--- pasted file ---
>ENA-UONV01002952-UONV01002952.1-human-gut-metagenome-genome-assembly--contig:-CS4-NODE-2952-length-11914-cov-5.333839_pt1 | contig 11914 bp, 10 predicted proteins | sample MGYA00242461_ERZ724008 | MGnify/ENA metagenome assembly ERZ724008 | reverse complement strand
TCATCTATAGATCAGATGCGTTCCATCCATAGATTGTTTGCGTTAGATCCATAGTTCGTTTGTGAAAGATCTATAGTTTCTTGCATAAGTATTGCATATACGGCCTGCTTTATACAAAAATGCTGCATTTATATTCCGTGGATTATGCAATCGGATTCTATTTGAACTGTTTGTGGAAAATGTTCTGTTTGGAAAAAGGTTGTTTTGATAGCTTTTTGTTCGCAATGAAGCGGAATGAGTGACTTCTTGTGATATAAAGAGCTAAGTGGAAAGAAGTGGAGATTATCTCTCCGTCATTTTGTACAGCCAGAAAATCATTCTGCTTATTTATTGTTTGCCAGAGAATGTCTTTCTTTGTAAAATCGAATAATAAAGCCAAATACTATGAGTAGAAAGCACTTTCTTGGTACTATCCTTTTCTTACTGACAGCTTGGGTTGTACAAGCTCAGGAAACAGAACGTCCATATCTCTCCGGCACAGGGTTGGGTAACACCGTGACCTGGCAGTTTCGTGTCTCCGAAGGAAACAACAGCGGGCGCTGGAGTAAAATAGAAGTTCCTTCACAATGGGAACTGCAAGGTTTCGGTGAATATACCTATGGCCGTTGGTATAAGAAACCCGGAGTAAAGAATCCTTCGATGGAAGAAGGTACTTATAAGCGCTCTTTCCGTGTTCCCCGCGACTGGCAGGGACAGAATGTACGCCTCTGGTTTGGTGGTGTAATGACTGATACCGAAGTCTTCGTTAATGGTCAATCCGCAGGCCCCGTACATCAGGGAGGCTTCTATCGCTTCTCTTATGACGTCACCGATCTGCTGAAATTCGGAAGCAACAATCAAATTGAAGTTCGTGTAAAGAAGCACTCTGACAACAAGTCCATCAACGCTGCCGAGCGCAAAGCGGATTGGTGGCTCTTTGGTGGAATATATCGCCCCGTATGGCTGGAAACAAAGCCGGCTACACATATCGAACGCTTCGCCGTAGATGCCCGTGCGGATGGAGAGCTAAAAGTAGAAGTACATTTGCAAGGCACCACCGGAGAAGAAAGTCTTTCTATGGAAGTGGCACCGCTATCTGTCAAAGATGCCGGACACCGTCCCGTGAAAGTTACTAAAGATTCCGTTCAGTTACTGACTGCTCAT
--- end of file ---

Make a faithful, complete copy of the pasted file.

>ENA-UONV01002952-UONV01002952.1-human-gut-metagenome-genome-assembly--contig:-CS4-NODE-2952-length-11914-cov-5.333839_pt1 | contig 11914 bp, 10 predicted proteins | sample MGYA00242461_ERZ724008 | MGnify/ENA metagenome assembly ERZ724008 | reverse complement strand
TCATCTATAGATCAGATGCGTTCCATCCATAGATTGTTTGCGTTAGATCCATAGTTCGTTTGTGAAAGATCTATAGTTTCTTGCATAAGTATTGCATATACGGCCTGCTTTATACAAAAATGCTGCATTTATATTCCGTGGATTATGCAATCGGATTCTATTTGAACTGTTTGTGGAAAATGTTCTGTTTGGAAAAAGGTTGTTTTGATAGCTTTTTGTTCGCAATGAAGCGGAATGAGTGACTTCTTGTGATATAAAGAGCTAAGTGGAAAGAAGTGGAGATTATCTCTCCGTCATTTTGTACAGCCAGAAAATCATTCTGCTTATTTATTGTTTGCCAGAGAATGTCTTTCTTTGTAAAATCGAATAATAAAGCCAAATACTATGAGTAGAAAGCACTTTCTTGGTACTATCCTTTTCTTACTGACAGCTTGGGTTGTACAAGCTCAGGAAACAGAACGTCCATATCTCTCCGGCACAGGGTTGGGTAACACCGTGACCTGGCAGTTTCGTGTCTCCGAAGGAAACAACAGCGGGCGCTGGAGTAAAATAGAAGTTCCTTCACAATGGGAACTGCAAGGTTTCGGTGAATATACCTATGGCCGTTGGTATAAGAAACCCGGAGTAAAGAATCCTTCGATGGAAGAAGGTACTTATAAGCGCTCTTTCCGTGTTCCCCGCGACTGGCAGGGACAGAATGTACGCCTCTGGTTTGGTGGTGTAATGACTGATACCGAAGTCTTCGTTAATGGTCAATCCGCAGGCCCCGTACATCAGGGAGGCTTCTATCGCTTCTCTTATGACGTCACCGATCTGCTGAAATTCGGAAGCAACAATCAAATTGAAGTTCGTGTAAAGAAGCACTCTGACAACAAGTCCATCAACGCTGCCGAGCGCAAAGCGGATTGGTGGCTCTTTGGTGGAATATATCGCCCCGTATGGCTGGAAACAAAGCCGGCTACACATATCGAACGCTTCGCCGTAGATGCCCGTGCGGATGGAGAGCTAAAAGTAGAAGTACATTTGCAAGGCACCACCGGAGAAGAAAGTCTTTCTATGGAAGTGGCACCGCTATCTGTCAAAGATGCCGGACACCGTCCCGTGAAAGTTACTAAAGATTCCGTTCAGTTACTGACTGCTCAT